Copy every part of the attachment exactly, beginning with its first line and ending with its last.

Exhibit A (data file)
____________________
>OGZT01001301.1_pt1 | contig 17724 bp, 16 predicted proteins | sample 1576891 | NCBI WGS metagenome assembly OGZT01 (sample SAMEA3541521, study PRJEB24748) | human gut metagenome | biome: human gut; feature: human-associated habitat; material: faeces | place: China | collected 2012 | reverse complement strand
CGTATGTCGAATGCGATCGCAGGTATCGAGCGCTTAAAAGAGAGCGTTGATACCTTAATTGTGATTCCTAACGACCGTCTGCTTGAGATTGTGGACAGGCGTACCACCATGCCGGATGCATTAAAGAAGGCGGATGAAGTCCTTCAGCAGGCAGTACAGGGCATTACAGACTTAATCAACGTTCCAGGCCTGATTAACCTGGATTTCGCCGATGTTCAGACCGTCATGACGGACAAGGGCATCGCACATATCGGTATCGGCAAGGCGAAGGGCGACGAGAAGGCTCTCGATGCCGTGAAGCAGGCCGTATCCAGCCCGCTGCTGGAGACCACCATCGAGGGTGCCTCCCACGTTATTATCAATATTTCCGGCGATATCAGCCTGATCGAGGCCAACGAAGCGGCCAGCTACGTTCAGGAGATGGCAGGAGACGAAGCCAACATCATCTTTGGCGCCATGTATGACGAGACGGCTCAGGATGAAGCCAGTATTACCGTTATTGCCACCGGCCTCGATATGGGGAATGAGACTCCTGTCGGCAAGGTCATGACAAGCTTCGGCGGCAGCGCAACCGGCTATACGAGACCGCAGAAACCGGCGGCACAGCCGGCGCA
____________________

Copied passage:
>OGZT01001301.1_pt1 | contig 17724 bp, 16 predicted proteins | sample 1576891 | NCBI WGS metagenome assembly OGZT01 (sample SAMEA3541521, study PRJEB24748) | human gut metagenome | biome: human gut; feature: human-associated habitat; material: faeces | place: China | collected 2012 | reverse complement strand
CGTATGTCGAATGCGATCGCAGGTATCGAGCGCTTAAAAGAGAGCGTTGATACCTTAATTGTGATTCCTAACGACCGTCTGCTTGAGATTGTGGACAGGCGTACCACCATGCCGGATGCATTAAAGAAGGCGGATGAAGTCCTTCAGCAGGCAGTACAGGGCATTACAGACTTAATCAACGTTCCAGGCCTGATTAACCTGGATTTCGCCGATGTTCAGACCGTCATGACGGACAAGGGCATCGCACATATCGGTATCGGCAAGGCGAAGGGCGACGAGAAGGCTCTCGATGCCGTGAAGCAGGCCGTATCCAGCCCGCTGCTGGAGACCACCATCGAGGGTGCCTCCCACGTTATTATCAATATTTCCGGCGATATCAGCCTGATCGAGGCCAACGAAGCGGCCAGCTACGTTCAGGAGATGGCAGGAGACGAAGCCAACATCATCTTTGGCGCCATGTATGACGAGACGGCTCAGGATGAAGCCAGTATTACCGTTATTGCCACCGGCCTCGATATGGGGAATGAGACTCCTGTCGGCAAGGTCATGACAAGCTTCGGCGGCAGCGCAACCGGCTATACGAGACCGCAGAAACCGGCGGCACAGCCGGCGCA